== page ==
Time flies! Another 3 weeks have just gone by since my last post. It is evident that developing the discipline to write daily is proving to be more challenging than sticking to a diet or exercise routine. This experiment is giving me good insights into understanding the gap between ‘commitment’ and ‘action.’
I once wrote about ‘commitment‘ being likened to making a gear shift that sets a car into motion. Another critical ingredient that sustain the motion is FUEL. In other words, we need constant replenishment of ENERGY. The truth is, I was pretty much drained over the past few weeks with my more-than-usual travel. Having delivered 5 workshops in 4 cities (Hong Kong, Bangkok, Dhaka and Singapore) over 4 weeks in Feb (and responding to hundreds of email between dinner and bedtime), I didn’t really feel much like touching the keyboard. A walk in the nature would be good for the soul. And that reminds me of some fond memories from almost a decade ago.
March 2002 is a significant turning point in my life. It was the first time that I took a one-month vacation after working for about 7 years in an intense, demanding, and fast-pace world of management consulting. I remember vividly, how blissful I was, when I watched you boys jumping and rolling on the beds in a hotel room in Kuala Lumpur. I wondered: “How come I never experienced this at home?”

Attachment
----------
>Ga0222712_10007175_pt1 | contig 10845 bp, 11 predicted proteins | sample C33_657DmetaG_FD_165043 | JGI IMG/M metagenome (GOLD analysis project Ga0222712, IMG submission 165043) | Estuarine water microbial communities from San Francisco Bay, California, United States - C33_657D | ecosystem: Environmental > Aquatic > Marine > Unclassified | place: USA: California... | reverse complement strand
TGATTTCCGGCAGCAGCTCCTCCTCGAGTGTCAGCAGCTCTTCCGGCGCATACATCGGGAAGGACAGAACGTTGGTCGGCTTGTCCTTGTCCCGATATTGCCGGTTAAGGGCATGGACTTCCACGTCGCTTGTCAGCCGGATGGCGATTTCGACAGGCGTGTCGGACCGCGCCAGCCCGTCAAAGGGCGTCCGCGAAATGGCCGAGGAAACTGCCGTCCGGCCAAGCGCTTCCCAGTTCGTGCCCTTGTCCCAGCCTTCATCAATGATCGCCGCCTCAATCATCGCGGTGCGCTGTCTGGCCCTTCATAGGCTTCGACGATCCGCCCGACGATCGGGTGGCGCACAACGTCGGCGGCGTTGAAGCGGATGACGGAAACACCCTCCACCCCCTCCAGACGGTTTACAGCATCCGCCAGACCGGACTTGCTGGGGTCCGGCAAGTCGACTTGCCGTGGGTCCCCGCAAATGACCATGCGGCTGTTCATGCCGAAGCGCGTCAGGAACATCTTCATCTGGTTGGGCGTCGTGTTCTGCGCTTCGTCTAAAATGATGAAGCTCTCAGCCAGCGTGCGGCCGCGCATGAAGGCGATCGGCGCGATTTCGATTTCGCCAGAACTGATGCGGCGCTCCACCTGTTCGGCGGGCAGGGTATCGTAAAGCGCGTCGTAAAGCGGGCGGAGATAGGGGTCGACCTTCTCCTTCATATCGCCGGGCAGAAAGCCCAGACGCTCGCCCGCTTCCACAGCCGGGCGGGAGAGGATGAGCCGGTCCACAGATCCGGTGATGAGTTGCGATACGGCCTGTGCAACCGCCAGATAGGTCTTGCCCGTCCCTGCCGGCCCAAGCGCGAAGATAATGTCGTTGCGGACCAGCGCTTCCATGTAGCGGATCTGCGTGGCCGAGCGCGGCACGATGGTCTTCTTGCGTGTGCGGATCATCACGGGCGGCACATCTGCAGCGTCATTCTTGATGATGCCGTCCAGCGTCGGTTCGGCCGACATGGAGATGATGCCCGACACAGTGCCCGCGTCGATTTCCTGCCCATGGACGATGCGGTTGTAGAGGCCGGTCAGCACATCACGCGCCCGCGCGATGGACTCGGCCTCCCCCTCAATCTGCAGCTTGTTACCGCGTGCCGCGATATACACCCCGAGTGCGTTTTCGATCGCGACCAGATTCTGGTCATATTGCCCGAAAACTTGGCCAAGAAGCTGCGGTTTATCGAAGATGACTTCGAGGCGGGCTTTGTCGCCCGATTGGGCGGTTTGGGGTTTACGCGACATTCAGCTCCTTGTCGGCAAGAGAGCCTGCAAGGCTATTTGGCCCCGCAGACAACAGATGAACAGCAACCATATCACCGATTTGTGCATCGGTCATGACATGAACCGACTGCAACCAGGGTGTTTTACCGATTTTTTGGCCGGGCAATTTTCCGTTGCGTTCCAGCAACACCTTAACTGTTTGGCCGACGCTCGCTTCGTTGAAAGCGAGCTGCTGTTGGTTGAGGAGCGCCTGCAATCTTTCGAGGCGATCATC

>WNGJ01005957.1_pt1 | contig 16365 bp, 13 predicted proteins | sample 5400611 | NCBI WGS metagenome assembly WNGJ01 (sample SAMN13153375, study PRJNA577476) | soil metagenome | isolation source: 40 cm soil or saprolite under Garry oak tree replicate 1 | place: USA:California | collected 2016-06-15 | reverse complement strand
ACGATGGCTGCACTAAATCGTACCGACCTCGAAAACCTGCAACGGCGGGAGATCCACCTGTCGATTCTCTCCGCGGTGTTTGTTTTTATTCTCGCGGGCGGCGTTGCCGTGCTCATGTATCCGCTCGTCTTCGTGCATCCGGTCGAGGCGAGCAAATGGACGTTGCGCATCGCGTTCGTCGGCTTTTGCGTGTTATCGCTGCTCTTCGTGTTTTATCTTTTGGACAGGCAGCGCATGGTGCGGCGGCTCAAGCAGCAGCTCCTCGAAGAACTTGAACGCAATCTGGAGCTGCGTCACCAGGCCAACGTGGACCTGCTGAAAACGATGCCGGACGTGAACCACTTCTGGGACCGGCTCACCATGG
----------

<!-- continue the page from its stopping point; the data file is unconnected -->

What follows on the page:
The answer was simple. I wasn’t fully present. Being too occupied with my work, I hardly paid attention to you. When I read you bedtime stories, I would often either speed-read or skipped a few pages. You were probably too young and innocent to notice, and we had a good laugh anyway. The epiphany at the hotel room (which I think occurred around 4th or 5th of March, 2002) got me curious about what would I do, if I were to live in a manner that is consistent with my values. In other words, how would I design my life differently if I were to start with putting the things that matter most to me in the centre, i.e. family, personal development, meaning, adventure, creativity, and freedom.
Eventually, that inquiry led me to forgo the comfort of employment, in pursuit of my passion and dreams, resulting in a rich, colourful, and interesting experiences life had given me over the past 10 years. In short, I followed my bliss, and experienced what Henry D. Thoreau discovered during his solitude in Walden, as he wrote:
“If one advances confidently in the direction of his dreams, and endeavours to live the life he has imagined, he will meet with success unexpected in common hours. He will put some things behind, will pass an invisible boundary; new, universal, and more liberal laws will begin to establish themselves around and within him; or the old laws be expanded, and interpreted in his favor in a more liberal sense, and he will live with the license of a higher order of beings.”
I hope someday, you too, will find the courage to follow your bliss.
Your Blissful Dad